Across all areas of legal work we advise clients to have written agreements about the formation, ground rules and termination of their agreements from the outset when parties are likely to be more amicable in resolving in an appropriate way difficult issues which may crop up. The agreements may be Shareholder Agreements, Joint Venture Agreements, Employment or Consultancy Contracts or Service Agreements, Arbitration or Mediation Agreements and closer to my area of expertise Co-habitation Agreements.
Often these agreements may be between friends, family or partners where they can be particularly important because of the greater scope for other disagreements and intense emotion to cause deadlock or make any break up extremely difficult and expensive.
However, in the area of pre-nuptial agreements where prior agreement would be worth a lot in terms of setting expectations during the relationship, reducing damage to children in any break down of the marriage and agreeing fair and sensible arrangements in the unhappy event of a separation or divorce the agreement is not legally binding.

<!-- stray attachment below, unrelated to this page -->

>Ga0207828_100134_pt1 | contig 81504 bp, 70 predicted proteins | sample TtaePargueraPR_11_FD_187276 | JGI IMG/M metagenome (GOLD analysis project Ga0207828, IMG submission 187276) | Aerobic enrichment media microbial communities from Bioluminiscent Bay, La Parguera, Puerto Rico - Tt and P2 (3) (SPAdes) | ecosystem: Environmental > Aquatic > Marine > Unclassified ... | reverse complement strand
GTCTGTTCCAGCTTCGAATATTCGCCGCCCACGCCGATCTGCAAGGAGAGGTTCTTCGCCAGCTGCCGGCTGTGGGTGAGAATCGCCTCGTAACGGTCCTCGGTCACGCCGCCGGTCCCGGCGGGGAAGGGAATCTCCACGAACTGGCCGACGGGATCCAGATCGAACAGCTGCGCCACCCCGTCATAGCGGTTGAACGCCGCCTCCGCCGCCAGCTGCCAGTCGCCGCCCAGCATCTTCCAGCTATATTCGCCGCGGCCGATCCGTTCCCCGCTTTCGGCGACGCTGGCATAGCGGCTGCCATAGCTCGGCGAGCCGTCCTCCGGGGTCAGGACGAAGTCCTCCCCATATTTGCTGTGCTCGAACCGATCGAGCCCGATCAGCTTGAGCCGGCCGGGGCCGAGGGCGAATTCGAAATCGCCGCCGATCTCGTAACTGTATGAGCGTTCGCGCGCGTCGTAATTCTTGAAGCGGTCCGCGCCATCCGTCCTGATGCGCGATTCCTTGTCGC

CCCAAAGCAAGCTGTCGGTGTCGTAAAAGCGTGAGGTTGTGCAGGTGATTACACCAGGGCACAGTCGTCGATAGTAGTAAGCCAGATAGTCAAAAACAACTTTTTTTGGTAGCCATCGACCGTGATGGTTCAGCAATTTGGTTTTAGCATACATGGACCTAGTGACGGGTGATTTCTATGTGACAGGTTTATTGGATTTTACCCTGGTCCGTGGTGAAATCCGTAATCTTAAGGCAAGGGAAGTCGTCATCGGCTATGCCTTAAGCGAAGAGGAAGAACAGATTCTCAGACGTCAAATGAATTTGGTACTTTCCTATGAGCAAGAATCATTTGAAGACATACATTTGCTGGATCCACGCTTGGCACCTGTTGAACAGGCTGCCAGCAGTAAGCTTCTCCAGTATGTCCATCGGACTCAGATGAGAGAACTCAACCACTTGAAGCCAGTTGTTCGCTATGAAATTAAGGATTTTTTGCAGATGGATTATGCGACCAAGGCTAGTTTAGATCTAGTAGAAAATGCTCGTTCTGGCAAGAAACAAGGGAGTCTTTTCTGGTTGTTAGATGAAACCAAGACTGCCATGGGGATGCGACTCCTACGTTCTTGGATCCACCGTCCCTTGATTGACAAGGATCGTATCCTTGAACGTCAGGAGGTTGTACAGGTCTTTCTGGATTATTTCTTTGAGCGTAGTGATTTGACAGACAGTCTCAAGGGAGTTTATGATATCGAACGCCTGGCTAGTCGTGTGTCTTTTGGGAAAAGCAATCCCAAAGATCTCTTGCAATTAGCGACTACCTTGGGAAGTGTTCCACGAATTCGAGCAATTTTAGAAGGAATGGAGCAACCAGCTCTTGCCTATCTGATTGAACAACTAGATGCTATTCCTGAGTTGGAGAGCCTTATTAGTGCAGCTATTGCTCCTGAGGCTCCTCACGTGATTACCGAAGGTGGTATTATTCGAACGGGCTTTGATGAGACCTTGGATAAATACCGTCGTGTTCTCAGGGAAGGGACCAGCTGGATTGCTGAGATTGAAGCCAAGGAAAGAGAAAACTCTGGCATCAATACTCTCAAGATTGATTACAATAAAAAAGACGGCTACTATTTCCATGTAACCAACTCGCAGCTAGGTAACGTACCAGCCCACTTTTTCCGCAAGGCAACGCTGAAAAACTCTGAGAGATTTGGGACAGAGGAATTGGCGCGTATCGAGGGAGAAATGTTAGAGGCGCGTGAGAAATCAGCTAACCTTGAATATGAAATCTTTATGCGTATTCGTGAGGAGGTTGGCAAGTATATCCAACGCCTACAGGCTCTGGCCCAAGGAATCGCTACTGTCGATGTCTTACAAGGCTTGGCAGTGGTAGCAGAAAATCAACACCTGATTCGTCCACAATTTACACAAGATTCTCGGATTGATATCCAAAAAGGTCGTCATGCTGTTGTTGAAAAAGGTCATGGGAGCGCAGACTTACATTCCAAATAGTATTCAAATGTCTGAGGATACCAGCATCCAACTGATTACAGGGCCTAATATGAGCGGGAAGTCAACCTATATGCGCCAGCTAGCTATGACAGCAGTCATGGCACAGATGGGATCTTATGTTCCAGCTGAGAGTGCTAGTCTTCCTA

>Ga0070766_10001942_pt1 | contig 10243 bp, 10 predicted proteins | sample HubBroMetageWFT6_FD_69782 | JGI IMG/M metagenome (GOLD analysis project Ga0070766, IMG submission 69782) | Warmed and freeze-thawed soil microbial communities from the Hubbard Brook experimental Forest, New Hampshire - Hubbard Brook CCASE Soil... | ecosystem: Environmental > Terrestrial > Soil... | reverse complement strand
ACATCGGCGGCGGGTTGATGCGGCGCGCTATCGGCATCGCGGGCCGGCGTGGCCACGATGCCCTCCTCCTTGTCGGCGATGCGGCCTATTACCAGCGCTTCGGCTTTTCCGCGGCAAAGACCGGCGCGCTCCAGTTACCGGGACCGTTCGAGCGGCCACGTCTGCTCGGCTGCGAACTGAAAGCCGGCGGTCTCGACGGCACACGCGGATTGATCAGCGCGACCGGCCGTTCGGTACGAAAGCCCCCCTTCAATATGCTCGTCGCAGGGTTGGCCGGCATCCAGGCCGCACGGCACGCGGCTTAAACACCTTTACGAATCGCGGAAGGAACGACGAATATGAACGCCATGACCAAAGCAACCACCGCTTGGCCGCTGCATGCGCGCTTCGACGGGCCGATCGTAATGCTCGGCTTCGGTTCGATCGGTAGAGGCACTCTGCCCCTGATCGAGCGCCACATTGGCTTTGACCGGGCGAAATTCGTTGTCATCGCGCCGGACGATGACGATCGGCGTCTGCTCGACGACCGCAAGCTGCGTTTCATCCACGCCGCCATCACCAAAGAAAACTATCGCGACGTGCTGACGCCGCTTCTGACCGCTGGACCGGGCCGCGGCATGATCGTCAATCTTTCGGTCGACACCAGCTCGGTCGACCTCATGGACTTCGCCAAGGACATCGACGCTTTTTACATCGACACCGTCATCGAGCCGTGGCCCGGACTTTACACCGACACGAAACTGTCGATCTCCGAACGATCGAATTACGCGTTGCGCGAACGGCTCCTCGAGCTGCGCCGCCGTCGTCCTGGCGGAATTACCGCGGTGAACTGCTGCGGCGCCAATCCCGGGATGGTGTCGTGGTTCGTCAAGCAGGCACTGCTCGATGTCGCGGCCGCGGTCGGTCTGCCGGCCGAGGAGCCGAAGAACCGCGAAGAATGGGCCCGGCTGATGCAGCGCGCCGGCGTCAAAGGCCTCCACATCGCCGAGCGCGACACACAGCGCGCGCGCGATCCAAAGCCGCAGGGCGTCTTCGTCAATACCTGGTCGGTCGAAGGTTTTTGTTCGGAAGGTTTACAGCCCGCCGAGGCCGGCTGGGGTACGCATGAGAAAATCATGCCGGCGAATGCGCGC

It may well be considered by the court and we are often asked to draft these agreements which will save clients not only money but also reduce the stress of divorce. The pre-nuptial agreement cannot stop the court deciding on issues that arise and in particular any issues relating to children, however case law has developed meaning the Court places considerable weight on a pre or post-nuptial agreement if is has been prepared properly.
It is likely that if pre-nuptial agreements do become legally binding that will be subject to the court’s objective of ensuring that in making arrangements relating to children the interests of the children are the paramount consideration.
Baroness Deech is seeking to make pre-nuptial agreements legally binding which if she succeeds will be a long overdue benefit for many.
Earlier this year, the Law Commission proposed that prenuptial agreements, which allow couples to draft their own divorce settlements, become legally binding. Divorce lawyers backed the plans, welcoming the prospect of such agreements becoming commonplace rather than remaining the preserve of a wealthy elite. But pro-marriage organisations have expressed concern that this could lead to more divorces and the end of the romantic idea of marriage.